On a recent trip to the Great Barrier Reef, I encountered a new travel phenomenon: an island where your room key is currency. No matter where you are - in a restaurant or a gift shop, on an excursion or at a bar -- if you hand over your key, the charge magically appears on your final room bill. Convenient, smart and, for tourists who don't feel the immediate effect of dwindling cash, perhaps a tad dangerous.
Currency (and not just the kind you can spend) had been on my mind last June when I travelled throughout Australia. As the founder and president of the White House Project, a nine-year-old US- based organization committed to advancing women's leadership across all sectors, right up to the American presidency (hence the name), I had been invited by the Alliance of Girls' Schools Australasia to speak at its annual conference in Melbourne. I also went to schools in Perth, Adelaide, Brisbane and Sydney to talk about women's leadership at individual schools. My topic was aspiring to lead and the currency of power.
In Adelaide, the second city I visited, Seymour College conducted a survey of girls in years 6 to 11, asking them to identify the issues that most affect them today. I was dismayed to see a striking similarity in the problems that girls have faced for decades in the US: body image, the "mean girls" syndrome, concerns about work and family, and male domination of the workplace, which was identified mostly by the older girls who are set to enter university and the working world.
We're stuck in many ways and here's why: the images that girls see, the culture they inhabit, the air they breathe -- all of these things tell them that while the key to power for men may be leadership, for women it's still mostly through men. And men come only if the women are thin and beautiful.
I was immediately thrown back to the '80s and my two eye-opening years in the American banking industry. In banking, as in many work environments then, women employees traded heavily on their beauty as a path to power.
I thought the women would be grateful when, as a female executive, I began to push against this familiar currency, challenging the way women at every level were sexualized. My female counterparts were anything but grateful. To the contrary, they knew this was the only real power they had and they weren't about to do any currency exchange that might produce a loss.
Until women and girls have real paths to real power, beauty and body are the currency they will trade in -- not brains.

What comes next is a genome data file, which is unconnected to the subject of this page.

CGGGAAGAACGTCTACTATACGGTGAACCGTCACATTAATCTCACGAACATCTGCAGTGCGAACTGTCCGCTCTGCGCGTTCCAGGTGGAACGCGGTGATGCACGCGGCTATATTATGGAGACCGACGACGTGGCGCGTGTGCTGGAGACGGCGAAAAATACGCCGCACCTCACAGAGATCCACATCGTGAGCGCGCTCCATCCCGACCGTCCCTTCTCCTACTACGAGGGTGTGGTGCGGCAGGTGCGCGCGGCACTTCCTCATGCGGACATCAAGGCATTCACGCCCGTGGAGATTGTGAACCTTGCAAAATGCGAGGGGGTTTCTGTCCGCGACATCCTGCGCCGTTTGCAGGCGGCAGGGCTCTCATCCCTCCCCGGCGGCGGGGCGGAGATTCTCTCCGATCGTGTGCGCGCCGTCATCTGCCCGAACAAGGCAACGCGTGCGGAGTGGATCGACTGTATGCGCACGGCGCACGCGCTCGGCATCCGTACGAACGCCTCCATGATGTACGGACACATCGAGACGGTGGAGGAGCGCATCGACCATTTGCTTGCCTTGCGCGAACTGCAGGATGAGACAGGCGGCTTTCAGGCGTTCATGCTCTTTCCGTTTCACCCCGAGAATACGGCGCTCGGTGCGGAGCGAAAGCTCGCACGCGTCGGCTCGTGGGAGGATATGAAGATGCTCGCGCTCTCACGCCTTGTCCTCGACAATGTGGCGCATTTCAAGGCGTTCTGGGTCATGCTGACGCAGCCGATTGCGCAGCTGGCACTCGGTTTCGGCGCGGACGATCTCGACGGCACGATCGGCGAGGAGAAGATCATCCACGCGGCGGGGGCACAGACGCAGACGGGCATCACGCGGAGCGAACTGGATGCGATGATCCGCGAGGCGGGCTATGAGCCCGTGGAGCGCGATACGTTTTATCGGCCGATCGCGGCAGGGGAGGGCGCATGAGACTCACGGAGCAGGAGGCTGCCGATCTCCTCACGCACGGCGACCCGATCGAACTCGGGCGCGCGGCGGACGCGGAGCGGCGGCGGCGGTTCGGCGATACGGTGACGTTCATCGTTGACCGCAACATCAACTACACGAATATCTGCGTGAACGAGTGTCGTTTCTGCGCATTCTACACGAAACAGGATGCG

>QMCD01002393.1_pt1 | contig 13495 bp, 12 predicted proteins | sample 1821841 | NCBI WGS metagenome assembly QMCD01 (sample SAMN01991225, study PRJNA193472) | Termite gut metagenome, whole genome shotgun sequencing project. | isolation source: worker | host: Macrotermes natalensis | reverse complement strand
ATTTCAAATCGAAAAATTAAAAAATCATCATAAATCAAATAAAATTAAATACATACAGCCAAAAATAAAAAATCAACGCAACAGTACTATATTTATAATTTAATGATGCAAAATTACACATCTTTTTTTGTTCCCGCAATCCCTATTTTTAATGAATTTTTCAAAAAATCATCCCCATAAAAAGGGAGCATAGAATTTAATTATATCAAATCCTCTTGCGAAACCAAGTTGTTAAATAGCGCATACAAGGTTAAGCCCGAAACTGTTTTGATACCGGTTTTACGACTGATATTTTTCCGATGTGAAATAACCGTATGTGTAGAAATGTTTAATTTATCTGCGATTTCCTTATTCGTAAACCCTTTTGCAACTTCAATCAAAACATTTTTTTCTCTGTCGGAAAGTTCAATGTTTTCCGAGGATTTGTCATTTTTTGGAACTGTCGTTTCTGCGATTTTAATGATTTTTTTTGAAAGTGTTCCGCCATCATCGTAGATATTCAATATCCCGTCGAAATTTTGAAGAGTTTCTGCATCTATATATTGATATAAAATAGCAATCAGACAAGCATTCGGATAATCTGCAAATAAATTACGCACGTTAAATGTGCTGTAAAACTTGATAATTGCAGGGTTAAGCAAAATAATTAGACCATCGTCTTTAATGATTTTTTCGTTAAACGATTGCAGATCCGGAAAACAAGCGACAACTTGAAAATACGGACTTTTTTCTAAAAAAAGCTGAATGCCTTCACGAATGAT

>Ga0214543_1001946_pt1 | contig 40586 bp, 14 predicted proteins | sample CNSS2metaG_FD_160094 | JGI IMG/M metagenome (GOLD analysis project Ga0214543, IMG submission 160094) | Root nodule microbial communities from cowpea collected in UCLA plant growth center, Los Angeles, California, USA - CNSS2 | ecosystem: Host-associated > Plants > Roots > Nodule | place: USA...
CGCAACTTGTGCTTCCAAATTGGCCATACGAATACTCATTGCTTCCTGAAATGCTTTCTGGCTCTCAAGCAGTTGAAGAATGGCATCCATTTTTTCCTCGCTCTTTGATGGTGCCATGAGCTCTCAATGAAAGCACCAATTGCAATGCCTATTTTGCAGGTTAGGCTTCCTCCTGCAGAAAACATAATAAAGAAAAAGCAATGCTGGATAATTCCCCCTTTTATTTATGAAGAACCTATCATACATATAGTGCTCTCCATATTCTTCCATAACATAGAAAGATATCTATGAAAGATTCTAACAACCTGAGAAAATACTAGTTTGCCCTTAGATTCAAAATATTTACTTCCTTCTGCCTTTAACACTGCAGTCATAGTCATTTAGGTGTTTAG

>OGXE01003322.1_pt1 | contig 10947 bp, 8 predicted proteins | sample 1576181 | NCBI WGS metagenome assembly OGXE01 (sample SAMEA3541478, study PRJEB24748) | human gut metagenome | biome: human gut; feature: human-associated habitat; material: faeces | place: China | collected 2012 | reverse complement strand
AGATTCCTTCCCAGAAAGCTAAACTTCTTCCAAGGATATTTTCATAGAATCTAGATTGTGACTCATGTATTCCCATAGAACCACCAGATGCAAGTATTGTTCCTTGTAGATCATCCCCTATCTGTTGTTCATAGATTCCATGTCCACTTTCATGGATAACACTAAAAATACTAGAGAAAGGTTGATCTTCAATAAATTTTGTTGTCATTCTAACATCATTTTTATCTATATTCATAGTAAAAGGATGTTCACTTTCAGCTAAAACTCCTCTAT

The White House Project's message resonates strongly with women across continents. Women of all ages have an integral part to play in politics and leadership. Their currency -- new ideas, energy and perspective -- is global.
In Australia, I spoke about how girls could some day run for office, take charge of media images by learning to critique and challenge them, and make the women leaders in their own communities visible -- and I can tell you that these girls were ready to build real power for themselves and others. This would be their new currency. I told them, until women have real power, your issues won't disappear -- girls will still patrol the boundaries of the feminine, ensuring beauty and femininity are enforced.
To be sure, it is an uphill battle. As the recent book Packaging Girlhood: Rescuing Our Daughters From Marketers' Schemes [by Sharon Lamb and Lyn Mikel Brown] lays out, the media and marketeers have co- opted "girl power" and are profiting from selling the image of girls as "sexy, diva, boy crazy". These packagers encourage girls "to use their voice" to choose accessorizing over academics, sex appeal over sports, and boyfriends over friends. Our work begins by combating these cultural hurdles.
Real power -- the power to make decisions, to create change and lead -- is key. Once women have it, the world won't change for them alone; it will also change for the better, for men, for families, for communities and for workplaces.
I'm so sure this will happen, I would bet real currency on it.
Originally published in Australia's Sunday Life magazine.